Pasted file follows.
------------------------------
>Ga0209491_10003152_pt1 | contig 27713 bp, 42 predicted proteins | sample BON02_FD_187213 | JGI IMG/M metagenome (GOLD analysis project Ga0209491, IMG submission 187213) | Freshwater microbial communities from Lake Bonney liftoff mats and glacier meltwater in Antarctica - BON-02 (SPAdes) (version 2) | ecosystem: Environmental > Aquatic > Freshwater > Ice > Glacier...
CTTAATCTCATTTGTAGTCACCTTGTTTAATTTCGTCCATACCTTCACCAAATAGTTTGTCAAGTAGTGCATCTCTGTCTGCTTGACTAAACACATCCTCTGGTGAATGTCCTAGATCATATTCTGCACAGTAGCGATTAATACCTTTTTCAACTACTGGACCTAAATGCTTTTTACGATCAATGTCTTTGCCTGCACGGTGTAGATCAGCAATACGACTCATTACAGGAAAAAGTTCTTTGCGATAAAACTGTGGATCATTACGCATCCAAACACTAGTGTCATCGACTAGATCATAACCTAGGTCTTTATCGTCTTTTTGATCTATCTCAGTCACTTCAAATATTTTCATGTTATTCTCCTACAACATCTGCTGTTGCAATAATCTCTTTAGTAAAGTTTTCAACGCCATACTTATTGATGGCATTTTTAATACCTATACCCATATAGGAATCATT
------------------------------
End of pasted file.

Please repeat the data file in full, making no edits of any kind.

>Ga0209491_10003152_pt1 | contig 27713 bp, 42 predicted proteins | sample BON02_FD_187213 | JGI IMG/M metagenome (GOLD analysis project Ga0209491, IMG submission 187213) | Freshwater microbial communities from Lake Bonney liftoff mats and glacier meltwater in Antarctica - BON-02 (SPAdes) (version 2) | ecosystem: Environmental > Aquatic > Freshwater > Ice > Glacier...
CTTAATCTCATTTGTAGTCACCTTGTTTAATTTCGTCCATACCTTCACCAAATAGTTTGTCAAGTAGTGCATCTCTGTCTGCTTGACTAAACACATCCTCTGGTGAATGTCCTAGATCATATTCTGCACAGTAGCGATTAATACCTTTTTCAACTACTGGACCTAAATGCTTTTTACGATCAATGTCTTTGCCTGCACGGTGTAGATCAGCAATACGACTCATTACAGGAAAAAGTTCTTTGCGATAAAACTGTGGATCATTACGCATCCAAACACTAGTGTCATCGACTAGATCATAACCTAGGTCTTTATCGTCTTTTTGATCTATCTCAGTCACTTCAAATATTTTCATGTTATTCTCCTACAACATCTGCTGTTGCAATAATCTCTTTAGTAAAGTTTTCAACGCCATACTTATTGATGGCATTTTTAATACCTATACCCATATAGGAATCATT